south of the San Francisco Bay area. 35th Street. New York. NY 10001. in relatively small patches within the
The quake released an amount of en- 486 p .. $141.00. hard cover. Precambrian shields. The Precambrian
ergy equivalent to about 30 million tons shields usually serve as cores to the can·
of high explosives. The death toll from This book is a collection of papers by tinental plates. The more recent Paleo-
this temblor is officially listed at 67. petrologists who study Precambrian zoic, Mesozoic. and Cenozoic rocks are
property loss is about $8 billion: there rocks, It describes, analyzes. and char- generally accreted at the edges of. or lie
were 2.435 reported injuries. and about acterizes Early Precambrian basic igne- atop. the Precambrian shields to make
13.000 people were rendered home- ous rocks, The study of these rocks is up the continents we know today.
less. This book chronicles the impact important because, (1) they are the old-
of the Lorna Prieta earthquake on Hol- est rocks we know of on Earth. (2) they The composition of the Earth's crust
lister and the residents of San Benito give us an idea of the original composi- has evolved dramatically since the Arch-
County. Destructive earthquakes are a tion of the Earth's crust, (3) they give us ean. Key differences can be seen in
fact of life in San Benito County and an idea of what the early geology and basic rock types and textures between
there will certainly be many more. This tectonics were like on Earth, and (4) the Archean rocks and basic rocks of
book has 150 photographs and infer- these rocks are frequently associated similar chemistry from more recent geo-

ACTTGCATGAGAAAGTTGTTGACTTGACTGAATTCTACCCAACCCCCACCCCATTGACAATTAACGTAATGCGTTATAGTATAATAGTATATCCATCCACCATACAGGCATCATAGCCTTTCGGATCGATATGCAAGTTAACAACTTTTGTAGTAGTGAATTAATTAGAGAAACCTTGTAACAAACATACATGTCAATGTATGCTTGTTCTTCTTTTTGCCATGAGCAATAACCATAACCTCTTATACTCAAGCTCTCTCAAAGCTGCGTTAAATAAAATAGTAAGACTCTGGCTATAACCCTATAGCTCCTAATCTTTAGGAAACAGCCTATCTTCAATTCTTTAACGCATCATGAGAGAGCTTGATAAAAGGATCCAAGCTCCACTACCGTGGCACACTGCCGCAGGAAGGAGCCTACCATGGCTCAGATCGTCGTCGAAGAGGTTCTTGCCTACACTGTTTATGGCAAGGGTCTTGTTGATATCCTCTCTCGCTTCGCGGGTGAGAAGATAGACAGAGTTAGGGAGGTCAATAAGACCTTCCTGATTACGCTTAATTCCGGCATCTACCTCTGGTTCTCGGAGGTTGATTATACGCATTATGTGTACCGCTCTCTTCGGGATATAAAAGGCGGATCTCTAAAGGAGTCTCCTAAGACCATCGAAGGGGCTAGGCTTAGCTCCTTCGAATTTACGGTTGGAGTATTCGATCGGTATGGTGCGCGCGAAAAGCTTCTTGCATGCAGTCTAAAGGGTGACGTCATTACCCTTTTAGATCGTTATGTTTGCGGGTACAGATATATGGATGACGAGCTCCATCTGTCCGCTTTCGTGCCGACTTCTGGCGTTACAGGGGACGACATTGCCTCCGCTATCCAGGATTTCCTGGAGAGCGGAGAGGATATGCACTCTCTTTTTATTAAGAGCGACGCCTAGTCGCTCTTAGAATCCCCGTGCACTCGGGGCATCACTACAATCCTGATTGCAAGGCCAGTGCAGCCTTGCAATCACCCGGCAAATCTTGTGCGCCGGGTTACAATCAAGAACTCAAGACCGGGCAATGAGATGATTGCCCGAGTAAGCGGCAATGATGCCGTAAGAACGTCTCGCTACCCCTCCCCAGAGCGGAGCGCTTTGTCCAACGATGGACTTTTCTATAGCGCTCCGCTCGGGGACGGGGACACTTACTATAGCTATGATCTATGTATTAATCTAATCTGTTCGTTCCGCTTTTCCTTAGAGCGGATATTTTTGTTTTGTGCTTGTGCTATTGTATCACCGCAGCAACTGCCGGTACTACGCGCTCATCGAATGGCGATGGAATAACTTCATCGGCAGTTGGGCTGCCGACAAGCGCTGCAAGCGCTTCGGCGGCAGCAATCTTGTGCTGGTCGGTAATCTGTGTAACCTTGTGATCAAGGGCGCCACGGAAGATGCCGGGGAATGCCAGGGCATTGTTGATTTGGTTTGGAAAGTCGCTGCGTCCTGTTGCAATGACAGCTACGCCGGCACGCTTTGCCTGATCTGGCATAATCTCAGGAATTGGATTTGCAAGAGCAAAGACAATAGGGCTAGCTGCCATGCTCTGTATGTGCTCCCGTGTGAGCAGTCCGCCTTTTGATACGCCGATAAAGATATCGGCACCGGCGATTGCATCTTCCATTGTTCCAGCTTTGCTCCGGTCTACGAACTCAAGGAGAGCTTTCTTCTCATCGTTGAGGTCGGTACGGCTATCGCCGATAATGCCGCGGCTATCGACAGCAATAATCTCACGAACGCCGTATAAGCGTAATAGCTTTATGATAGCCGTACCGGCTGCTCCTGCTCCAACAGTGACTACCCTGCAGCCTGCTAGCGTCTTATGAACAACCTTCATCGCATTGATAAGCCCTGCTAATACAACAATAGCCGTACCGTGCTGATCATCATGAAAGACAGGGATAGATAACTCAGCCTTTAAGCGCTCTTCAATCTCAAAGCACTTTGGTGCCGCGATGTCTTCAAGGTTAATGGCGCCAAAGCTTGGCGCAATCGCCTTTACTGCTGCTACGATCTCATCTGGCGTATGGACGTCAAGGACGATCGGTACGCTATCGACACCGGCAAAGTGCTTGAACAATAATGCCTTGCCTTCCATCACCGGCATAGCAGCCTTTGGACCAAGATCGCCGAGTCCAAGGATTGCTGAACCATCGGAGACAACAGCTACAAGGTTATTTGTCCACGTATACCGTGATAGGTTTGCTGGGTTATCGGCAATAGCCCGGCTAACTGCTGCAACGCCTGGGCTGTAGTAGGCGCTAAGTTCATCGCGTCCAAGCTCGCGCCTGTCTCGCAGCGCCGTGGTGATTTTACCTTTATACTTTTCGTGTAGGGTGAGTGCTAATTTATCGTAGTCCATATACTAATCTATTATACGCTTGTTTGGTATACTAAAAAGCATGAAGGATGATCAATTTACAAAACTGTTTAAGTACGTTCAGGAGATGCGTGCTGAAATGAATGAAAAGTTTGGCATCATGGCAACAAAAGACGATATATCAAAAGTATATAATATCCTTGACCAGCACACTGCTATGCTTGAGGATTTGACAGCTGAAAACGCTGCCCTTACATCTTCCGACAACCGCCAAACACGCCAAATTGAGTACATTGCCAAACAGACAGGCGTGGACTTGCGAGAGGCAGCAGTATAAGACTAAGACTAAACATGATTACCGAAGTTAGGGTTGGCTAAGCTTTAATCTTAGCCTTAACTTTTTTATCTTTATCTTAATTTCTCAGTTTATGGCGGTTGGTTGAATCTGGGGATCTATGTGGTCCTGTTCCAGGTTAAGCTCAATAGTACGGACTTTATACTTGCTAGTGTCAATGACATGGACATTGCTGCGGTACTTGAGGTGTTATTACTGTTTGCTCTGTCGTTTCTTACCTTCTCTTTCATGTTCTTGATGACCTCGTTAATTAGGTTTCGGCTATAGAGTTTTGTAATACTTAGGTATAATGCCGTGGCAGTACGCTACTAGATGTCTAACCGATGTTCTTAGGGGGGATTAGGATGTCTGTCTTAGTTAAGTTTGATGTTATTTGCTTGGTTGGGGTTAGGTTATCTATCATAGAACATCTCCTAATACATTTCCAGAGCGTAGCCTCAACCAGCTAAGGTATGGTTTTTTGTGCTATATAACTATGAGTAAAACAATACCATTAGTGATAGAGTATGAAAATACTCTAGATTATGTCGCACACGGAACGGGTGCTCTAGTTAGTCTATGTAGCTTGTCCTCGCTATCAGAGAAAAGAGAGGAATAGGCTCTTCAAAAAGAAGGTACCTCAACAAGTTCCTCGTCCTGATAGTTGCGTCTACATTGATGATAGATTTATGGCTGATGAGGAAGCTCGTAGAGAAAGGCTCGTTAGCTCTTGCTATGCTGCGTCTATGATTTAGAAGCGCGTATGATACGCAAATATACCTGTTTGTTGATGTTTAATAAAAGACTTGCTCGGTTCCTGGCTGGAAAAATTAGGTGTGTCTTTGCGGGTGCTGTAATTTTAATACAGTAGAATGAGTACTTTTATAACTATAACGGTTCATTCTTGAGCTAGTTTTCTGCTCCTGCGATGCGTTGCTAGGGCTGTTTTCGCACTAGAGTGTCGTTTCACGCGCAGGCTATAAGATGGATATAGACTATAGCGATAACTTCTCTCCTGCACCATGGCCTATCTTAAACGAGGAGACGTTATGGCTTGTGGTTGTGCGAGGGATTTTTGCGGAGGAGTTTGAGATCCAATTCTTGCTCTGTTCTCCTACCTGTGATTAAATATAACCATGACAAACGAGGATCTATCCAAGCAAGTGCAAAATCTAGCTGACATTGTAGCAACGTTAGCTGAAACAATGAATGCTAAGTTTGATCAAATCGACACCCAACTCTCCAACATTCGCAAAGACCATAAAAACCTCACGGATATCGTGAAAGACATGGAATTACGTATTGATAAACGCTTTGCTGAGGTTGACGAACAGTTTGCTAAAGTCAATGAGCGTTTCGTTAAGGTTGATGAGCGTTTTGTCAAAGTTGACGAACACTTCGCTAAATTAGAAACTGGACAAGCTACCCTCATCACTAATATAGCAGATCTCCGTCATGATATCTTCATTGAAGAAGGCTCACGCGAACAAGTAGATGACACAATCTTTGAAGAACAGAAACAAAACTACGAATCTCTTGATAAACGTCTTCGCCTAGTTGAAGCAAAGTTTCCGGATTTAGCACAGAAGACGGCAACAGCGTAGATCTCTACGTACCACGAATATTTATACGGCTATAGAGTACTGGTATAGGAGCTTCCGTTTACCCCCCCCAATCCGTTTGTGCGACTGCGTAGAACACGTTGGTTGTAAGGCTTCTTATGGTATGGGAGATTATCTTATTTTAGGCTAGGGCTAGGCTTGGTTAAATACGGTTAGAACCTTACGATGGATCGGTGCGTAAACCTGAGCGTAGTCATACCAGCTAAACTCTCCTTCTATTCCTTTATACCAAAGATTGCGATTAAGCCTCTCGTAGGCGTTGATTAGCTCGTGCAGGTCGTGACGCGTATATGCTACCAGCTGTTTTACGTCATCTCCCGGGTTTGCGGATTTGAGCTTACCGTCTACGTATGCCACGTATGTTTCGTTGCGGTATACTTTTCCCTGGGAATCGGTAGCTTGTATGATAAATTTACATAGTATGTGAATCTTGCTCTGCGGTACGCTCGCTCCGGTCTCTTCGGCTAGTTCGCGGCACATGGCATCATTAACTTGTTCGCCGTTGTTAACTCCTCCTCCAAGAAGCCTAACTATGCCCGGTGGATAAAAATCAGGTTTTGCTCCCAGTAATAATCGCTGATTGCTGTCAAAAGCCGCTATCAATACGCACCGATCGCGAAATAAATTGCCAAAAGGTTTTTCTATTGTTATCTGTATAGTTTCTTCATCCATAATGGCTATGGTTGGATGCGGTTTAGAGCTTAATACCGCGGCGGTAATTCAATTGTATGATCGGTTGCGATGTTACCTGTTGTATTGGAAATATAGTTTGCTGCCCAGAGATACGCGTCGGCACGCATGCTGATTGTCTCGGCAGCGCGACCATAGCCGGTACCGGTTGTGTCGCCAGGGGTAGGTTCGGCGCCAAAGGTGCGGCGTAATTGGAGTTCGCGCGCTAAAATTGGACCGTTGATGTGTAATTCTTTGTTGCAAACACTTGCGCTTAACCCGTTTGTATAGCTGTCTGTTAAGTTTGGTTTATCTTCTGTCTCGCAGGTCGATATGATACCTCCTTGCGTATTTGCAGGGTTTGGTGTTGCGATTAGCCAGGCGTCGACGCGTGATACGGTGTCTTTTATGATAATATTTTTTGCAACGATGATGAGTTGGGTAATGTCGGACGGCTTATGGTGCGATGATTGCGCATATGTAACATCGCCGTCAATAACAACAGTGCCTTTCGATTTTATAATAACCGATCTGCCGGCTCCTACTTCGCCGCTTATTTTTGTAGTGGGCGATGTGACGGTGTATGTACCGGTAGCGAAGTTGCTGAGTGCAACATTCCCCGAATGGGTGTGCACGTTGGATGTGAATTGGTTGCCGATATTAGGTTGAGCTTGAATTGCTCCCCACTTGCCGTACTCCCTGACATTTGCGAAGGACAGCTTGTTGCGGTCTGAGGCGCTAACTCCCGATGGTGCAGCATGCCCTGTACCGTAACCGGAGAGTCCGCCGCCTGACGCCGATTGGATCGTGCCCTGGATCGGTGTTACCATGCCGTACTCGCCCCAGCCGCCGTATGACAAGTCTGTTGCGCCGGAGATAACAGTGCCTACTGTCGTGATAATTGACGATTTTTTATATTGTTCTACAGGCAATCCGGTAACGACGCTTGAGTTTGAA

views with 75 residents. with massive ore deposits. The tenn logic limes. For example. the present-
basic rocks as used here includes basalts. day Mid-Oceanic Ridge Basalts (MORB)
peridotites. norites. anorthosites, and are nearly the chemical equivalents to
related igneous rocks. These rocks are the Archean basic rocks, yet the two
ages of rocks have much different lex-
-----------------------------1 tures due to the higher temperatures of
ADDRESS FORM FOR ALL ORDERS formation of the Archean basic magmas
Please print Of type
and, in some places, metamorphic tex-
PA YMENT MUST BE INCLUDED WITH ORDER tures superimposed on the Archean
NAME _ basic rocks. The development of the
Earth's crust through time is also sug-
ADDRESS _ gested by changes in the ratio of basic
to acidic rocks in continental crust
CITY _
through geologic time. For example,
STATE _ ZIP _ after the Archean Era there is a marked
increase in the amount of granitic rock
TOTAL AMOUNT ENCLOSED: $, _ over basaltic rock in the continental
crust through the Proterozoic and Pa-
CALIFORNIA GEOLOGY SUBSCRIPTIONS leozoic eras. Thus. the Early Precam-
brian basic rocks should give us a model
1 yr, $10.00 2 yrs, $20.00 (IndiVidual issues are $t.25 each) of the Earth's crust and of tectonic ac-
tivity from the earliest part of the geo-
NEW SUBSCRIPTION: Allow 60 days 10f delivery of first issue.
I logic record we are able to study. 11
RENEWAL: To receive your magazme continuously, send in renewal 60 days before gives us a basis for comparison with all
expiration date shown on your address label. (El\"ample: EXP9112 means
I subsequent magmatism and crustal de-
that the subscription expires on feceipt ot December 1991 Issue.) Please I velopments.
enclose address label trom past issue. Without an address label. renewal
subscriptions will take 3 10 4 months to process.
I
I This book reviews the general char-
CALIFORNIA GEOLOGY renewals only: fill in InlormalJon Irom you, mailing label or allaCll a ~bel acteristics of the Archean and Early
!,om a pas1lsSlJe,
I Proterozoic basic rocks. particularly the
1.0.# _ ACCT. #. _
I geochemistry and rock textures. 11 also
I draws comparisons with more recent
GIFT: (Gift card trom _ I types of basic rocks and the older lunar

ADDRESS CHANGE: Send us an old address labet and your new address.
I rock types. The authors discuss the
various types of mineralization associ-
Allow 60 days tor address change. I ated with the Archean and Early
Your ordef/subscnplIOn cannot be pfOcessed unless correct amount IS rammed All Foreign and Cana·
II Proterozoic basic rocks and the various